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Is A Cheap Solar Cell on the Horizon?

Mineral called perovskite may hold the clue

Perovskite solar panel. photo by Boshu Zhang, Wong Choon Lim Glenn & Mingzhen Liu

Perovskite solar panel. Photo by Boshu Zhang, Wong Choon Lim Glenn & Mingzhen Liu

Currently solar panels which generate electricity – photovoltaics – are complex to manufacture, and expensive, compared to the amount of electricity they generate. This has not stopped them being an increasing part of renewable electricity generation worldwide, but it has meant that they have not been able to displace as much fossil-fuelled generation as would be adviseable for the planet to avoid serious warming.

The cost is a major factor, and many technologies have been tried to reduce this: printing solar cells onto plastic, for example. None have worked out on a large scale, but now there is the possibility of a cheap material, called Perovskite, which could revolutionise the manufacture and deployment of solar power. Recently, materials researchers in Oxford, led by Dr Henry Snaith, have shown that they can make simple perovskite solar cells with efficiencies of around 20% (that is 20% of the light falling on them is converted to electricity) – this is similar to the best conventional PV cells. It makes them technically competitive, whilst also promising to be cheaper and higher volume in manufacture.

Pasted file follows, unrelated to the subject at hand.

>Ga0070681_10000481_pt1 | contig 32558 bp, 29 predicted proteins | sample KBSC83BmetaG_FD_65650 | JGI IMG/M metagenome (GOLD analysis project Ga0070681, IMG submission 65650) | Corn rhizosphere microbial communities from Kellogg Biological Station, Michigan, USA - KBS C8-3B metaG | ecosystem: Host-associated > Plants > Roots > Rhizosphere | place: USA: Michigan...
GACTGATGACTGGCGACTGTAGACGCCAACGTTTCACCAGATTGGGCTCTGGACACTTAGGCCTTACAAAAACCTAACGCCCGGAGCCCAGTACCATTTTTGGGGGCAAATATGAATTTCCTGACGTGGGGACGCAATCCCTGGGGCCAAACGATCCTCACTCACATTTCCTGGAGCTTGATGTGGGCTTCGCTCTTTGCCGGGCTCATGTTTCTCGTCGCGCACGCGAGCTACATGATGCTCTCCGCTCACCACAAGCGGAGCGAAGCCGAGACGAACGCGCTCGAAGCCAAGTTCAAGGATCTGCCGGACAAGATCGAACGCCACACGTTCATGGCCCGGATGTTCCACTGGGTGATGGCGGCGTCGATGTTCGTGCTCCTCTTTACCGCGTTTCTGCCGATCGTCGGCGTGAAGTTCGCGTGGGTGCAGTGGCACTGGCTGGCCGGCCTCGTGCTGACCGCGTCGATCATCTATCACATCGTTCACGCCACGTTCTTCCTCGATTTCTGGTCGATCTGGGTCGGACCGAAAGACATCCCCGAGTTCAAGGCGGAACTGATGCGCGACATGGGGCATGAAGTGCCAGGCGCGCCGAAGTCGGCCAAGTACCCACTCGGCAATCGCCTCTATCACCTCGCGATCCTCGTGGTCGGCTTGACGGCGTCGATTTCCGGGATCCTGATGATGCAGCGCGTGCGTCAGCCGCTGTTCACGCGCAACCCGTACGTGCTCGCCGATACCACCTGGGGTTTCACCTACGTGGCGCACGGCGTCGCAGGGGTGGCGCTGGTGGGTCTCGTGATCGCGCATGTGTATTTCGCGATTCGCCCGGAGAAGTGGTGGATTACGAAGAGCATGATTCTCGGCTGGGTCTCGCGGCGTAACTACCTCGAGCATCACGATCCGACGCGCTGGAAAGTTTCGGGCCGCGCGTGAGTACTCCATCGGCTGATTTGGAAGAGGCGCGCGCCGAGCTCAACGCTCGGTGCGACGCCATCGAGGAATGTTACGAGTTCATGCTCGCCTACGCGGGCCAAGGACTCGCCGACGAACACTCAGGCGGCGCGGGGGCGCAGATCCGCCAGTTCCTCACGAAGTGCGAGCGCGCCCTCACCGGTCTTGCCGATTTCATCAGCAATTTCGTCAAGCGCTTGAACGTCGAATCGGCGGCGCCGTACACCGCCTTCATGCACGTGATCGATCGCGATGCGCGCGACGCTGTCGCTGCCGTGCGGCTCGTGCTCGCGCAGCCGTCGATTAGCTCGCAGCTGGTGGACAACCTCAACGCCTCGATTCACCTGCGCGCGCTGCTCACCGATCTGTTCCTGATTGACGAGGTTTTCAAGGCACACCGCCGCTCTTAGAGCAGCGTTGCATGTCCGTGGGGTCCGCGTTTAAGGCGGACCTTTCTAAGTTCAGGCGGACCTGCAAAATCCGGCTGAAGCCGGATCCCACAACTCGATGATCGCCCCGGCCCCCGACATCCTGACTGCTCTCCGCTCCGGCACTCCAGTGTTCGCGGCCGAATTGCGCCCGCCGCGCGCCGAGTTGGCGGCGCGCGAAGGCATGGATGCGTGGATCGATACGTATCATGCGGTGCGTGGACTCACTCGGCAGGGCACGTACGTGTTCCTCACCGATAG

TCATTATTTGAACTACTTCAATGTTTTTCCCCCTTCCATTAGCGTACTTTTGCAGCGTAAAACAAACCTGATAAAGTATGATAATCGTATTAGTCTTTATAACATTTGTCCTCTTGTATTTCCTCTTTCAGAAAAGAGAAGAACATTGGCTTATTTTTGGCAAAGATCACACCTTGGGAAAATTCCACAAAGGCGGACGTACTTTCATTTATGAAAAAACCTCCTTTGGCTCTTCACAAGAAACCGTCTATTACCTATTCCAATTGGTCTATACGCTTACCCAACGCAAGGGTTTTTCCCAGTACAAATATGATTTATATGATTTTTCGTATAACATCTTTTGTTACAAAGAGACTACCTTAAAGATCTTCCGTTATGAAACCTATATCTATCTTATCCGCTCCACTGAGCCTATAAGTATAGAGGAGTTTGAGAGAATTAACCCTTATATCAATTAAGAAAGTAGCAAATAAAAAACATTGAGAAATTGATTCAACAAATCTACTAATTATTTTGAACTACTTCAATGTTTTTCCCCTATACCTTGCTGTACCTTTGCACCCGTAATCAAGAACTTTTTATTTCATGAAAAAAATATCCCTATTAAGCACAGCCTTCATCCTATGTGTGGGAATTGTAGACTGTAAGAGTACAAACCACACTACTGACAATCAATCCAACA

Perovskite in its mineral form. Photo by USG

Perovskite in its mineral form. Photo by USGS.

This breakthrough, it has been suggested, could mean the end of silicon based solar cells in favour of those based on perovskite. There are two possible problems that might emerge. The first is that researchers are able to find a perovskite that doesn’t have lead or other toxic elements in it that can leach out during or after use. The second is that a way can be found to make perovskites as durable as silicon—recent tests have suggested that because they are water-soluble, they won’t last as long as silicon, which has proven to be stable for decades.

Perovskite solar panel. Photo Boshu Zhang, Wong Choon Lim Glenn & Mingzhen Liu

Perovskite solar panel. Photo Boshu Zhang, Wong Choon Lim Glenn & Mingzhen Liu

Another interesting property of perovskite is that it is strong – actual building materials could be made out of it, unlike the silicon cells, which have to be clad on the outside of the structural components of a building, because they are fragile and not able to bear loads.

Assuming that these problems can be solved, the future for perovskite looks interesting.

http://www.oxfordpv.com

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